Some of the psychological reasons why people fall for scams include:

Reciprocity, the act of returning a favor

When we are given something, we feel indebted to the person and want to return the gesture. For example, psychologists have found that giving customers a mint after dinner can result in 20% higher tips.


People tend to value reliability in others and aim to be reliable themselves. Therefore, individuals are driven to act consistently with their prior actions or statements. After somebody makes a choice, he is likely motivated to behave the same way later on so that the decision appears justified. Scammers exploit peoples’ desire for consistency by first requesting something small and unimportant but then asking for more later on down the road when they have built up trustworthiness.

Social Proof

People tend to follow the crowd when unsure how to act. Even if someone is confident in their convictions, peer pressure can be influential. The more the number of people taking a particular action, the more likely it will seem like the right thing to do.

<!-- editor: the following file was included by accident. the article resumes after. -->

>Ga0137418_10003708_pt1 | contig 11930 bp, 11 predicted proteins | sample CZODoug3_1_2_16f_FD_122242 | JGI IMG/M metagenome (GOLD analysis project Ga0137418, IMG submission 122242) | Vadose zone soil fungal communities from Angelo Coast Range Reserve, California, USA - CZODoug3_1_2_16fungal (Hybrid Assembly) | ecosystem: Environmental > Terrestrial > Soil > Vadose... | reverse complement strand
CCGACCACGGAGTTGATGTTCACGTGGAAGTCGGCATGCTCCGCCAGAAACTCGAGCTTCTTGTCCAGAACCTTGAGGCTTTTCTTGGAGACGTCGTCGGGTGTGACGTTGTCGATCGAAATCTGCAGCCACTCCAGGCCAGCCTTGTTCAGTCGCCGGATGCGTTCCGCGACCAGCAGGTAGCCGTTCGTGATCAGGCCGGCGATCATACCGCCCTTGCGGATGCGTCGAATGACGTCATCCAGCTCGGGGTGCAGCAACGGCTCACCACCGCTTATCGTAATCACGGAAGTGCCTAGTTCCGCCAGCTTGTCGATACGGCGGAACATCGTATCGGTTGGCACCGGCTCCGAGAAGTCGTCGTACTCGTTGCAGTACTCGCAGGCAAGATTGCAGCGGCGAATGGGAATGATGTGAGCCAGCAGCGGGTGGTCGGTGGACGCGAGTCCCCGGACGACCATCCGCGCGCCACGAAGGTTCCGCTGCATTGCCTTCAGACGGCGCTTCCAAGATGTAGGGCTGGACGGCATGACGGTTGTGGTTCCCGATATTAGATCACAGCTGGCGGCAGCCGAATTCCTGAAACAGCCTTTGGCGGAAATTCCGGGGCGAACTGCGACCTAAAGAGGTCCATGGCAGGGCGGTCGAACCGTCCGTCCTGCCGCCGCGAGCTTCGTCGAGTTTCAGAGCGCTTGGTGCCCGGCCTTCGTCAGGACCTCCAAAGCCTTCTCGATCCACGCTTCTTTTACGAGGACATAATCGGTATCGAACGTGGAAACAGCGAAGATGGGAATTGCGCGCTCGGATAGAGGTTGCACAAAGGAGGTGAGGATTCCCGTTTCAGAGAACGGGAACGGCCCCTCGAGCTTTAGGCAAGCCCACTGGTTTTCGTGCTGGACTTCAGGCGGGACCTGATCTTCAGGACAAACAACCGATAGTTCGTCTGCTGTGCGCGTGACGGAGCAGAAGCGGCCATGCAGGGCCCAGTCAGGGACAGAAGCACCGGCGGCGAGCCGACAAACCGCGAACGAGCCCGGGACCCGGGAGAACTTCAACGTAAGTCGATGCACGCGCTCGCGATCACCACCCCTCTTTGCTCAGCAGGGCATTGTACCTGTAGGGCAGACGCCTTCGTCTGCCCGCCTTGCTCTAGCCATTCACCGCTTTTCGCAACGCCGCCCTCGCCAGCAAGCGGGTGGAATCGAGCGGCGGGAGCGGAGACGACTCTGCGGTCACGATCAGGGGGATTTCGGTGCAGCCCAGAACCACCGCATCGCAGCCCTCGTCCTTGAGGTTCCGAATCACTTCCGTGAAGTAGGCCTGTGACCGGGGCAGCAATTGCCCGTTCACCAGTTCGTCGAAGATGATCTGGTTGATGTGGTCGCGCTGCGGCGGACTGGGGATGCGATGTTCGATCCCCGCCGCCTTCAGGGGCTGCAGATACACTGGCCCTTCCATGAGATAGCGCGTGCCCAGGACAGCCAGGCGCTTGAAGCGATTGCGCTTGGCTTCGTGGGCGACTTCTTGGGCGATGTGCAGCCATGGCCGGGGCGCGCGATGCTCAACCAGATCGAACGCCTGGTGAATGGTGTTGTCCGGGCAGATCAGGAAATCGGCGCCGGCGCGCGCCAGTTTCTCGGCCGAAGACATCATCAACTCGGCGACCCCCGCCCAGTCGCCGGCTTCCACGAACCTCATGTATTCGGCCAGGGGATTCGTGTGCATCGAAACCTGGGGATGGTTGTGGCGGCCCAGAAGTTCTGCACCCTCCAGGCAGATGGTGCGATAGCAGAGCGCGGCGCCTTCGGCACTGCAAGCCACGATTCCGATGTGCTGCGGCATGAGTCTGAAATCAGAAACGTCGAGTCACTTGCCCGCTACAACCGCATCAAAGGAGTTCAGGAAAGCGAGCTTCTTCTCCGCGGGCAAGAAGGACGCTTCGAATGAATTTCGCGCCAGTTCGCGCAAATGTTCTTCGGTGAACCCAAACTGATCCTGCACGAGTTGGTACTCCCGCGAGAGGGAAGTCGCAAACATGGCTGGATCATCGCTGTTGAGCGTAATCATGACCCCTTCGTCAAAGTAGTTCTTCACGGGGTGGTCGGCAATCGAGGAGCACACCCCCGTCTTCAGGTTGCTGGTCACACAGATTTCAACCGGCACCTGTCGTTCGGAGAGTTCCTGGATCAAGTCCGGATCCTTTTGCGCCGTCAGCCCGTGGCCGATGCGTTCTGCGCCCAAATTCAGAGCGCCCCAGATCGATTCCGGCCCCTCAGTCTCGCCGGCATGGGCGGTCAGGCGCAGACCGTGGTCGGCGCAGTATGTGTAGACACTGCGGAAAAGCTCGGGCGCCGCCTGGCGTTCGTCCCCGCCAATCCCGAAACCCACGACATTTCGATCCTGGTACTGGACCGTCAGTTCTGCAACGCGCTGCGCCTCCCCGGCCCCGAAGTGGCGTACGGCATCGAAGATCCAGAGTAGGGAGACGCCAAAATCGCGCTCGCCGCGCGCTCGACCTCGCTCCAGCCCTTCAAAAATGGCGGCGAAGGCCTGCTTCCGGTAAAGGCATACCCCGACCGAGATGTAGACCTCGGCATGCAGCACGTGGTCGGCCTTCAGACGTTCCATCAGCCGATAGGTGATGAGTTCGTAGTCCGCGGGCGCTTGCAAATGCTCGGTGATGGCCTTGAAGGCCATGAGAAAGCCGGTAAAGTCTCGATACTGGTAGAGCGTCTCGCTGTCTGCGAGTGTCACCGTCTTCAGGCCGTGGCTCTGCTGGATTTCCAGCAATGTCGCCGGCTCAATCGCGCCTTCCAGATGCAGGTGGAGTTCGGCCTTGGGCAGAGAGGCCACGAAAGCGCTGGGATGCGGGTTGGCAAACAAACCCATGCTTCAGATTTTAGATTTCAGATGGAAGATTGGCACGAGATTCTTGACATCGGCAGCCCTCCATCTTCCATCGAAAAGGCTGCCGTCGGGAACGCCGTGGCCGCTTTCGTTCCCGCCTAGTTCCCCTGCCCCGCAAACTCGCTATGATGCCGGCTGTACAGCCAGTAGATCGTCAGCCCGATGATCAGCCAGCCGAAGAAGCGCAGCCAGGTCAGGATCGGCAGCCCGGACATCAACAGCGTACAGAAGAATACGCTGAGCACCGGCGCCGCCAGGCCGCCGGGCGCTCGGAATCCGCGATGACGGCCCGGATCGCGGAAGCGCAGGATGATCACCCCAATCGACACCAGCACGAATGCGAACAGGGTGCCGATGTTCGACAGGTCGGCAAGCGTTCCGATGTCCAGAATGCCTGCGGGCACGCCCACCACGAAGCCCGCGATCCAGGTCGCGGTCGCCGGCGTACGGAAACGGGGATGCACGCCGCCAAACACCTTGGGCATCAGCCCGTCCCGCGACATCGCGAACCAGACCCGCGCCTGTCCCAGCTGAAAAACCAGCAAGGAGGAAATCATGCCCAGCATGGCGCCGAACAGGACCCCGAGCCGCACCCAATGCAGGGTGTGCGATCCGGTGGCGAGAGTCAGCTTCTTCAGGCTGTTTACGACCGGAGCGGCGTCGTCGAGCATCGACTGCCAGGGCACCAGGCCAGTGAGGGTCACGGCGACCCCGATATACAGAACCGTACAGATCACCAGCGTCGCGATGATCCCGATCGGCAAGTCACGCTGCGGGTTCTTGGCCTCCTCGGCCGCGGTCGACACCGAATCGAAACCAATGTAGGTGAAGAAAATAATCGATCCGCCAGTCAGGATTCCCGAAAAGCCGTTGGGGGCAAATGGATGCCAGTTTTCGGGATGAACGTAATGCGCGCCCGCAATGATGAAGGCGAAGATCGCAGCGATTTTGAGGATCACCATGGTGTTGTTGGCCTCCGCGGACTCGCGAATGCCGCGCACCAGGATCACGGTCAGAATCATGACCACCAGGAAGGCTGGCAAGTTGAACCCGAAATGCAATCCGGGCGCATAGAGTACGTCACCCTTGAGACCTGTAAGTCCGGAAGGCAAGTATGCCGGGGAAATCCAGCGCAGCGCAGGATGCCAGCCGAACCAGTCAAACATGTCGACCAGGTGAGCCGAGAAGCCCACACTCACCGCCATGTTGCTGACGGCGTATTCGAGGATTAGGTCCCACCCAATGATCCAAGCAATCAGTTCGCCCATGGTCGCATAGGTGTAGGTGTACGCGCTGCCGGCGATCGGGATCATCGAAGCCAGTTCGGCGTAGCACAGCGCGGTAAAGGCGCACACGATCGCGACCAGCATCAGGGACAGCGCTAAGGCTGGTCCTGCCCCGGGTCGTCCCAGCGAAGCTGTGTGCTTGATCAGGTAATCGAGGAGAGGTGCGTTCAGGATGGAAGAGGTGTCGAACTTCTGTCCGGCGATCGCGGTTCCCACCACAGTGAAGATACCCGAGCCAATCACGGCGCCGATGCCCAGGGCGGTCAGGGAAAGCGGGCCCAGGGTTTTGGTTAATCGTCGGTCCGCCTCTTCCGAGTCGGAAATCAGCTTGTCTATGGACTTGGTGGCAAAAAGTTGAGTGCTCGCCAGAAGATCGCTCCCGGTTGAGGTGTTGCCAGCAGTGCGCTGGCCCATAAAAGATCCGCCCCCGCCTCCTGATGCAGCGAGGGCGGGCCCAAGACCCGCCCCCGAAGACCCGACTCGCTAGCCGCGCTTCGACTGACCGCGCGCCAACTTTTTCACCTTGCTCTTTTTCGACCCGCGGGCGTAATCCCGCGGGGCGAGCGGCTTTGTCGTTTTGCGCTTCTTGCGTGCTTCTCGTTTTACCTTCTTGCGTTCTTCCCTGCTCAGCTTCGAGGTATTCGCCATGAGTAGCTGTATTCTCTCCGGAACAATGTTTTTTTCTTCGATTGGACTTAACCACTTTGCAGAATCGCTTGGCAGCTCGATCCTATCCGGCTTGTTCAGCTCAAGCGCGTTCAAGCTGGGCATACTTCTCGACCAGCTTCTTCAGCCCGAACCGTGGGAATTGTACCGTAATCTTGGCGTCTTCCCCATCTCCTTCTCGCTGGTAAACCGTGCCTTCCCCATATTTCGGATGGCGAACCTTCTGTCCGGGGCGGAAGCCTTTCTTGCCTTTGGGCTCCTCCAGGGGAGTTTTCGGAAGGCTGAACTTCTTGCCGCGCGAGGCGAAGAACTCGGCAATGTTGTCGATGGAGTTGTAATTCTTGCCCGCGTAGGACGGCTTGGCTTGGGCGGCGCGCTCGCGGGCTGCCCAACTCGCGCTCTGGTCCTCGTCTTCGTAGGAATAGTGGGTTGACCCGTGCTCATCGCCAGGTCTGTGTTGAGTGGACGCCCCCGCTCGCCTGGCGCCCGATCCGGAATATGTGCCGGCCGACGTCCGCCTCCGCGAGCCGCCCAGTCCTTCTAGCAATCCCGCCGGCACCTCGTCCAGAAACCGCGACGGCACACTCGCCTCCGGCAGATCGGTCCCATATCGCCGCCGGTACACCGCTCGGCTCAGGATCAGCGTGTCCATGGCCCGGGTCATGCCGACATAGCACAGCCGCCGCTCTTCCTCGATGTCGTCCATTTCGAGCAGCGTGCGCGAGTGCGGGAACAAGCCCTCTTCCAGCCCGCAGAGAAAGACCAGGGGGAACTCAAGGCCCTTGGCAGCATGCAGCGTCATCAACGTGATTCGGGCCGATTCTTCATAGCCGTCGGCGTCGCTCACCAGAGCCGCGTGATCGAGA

We are more likely to do what someone we like asks of us than a stranger. Yet, a stranger can be just as persuasive if he comes across as nice. So, scammers will send phishing emails to the victim’s contacts to take advantage of the fact that the victim’s friends are more likely to respond positively to something coming from a “friend.”


People tend to agree with or follow those seen as experts or authority figures. In the famous Stanley Milgram study, where he convinced volunteers to deliver electric shocks (or so they thought) to other subjects who failed to answer questions correctly, the experimenter demonstrated how easy it is for those in positions of power to control others. To scam someone, fraudsters may pretend to be an authority figure- such as a CEO- and request immediate action. When urgency is involved, people are usually too afraid to disagree with somebody considered higher up than them.


When an item is seen as rare, we are more likely to desire it. People want what they cannot have. It’s a primal desire that drives us to chase after the things we want. Fraudsters will capitalize on our want for scarce things by making their offer time-sensitive or telling customers that their account will expire in 24 hours if they don’t take action immediately.

How to Avoid Falling Prey to Phone Schemes

Here are some tried-and-true methods to help you dodge phone scams, regardless of how frequently the scammers switch up their strategies:

Stop and think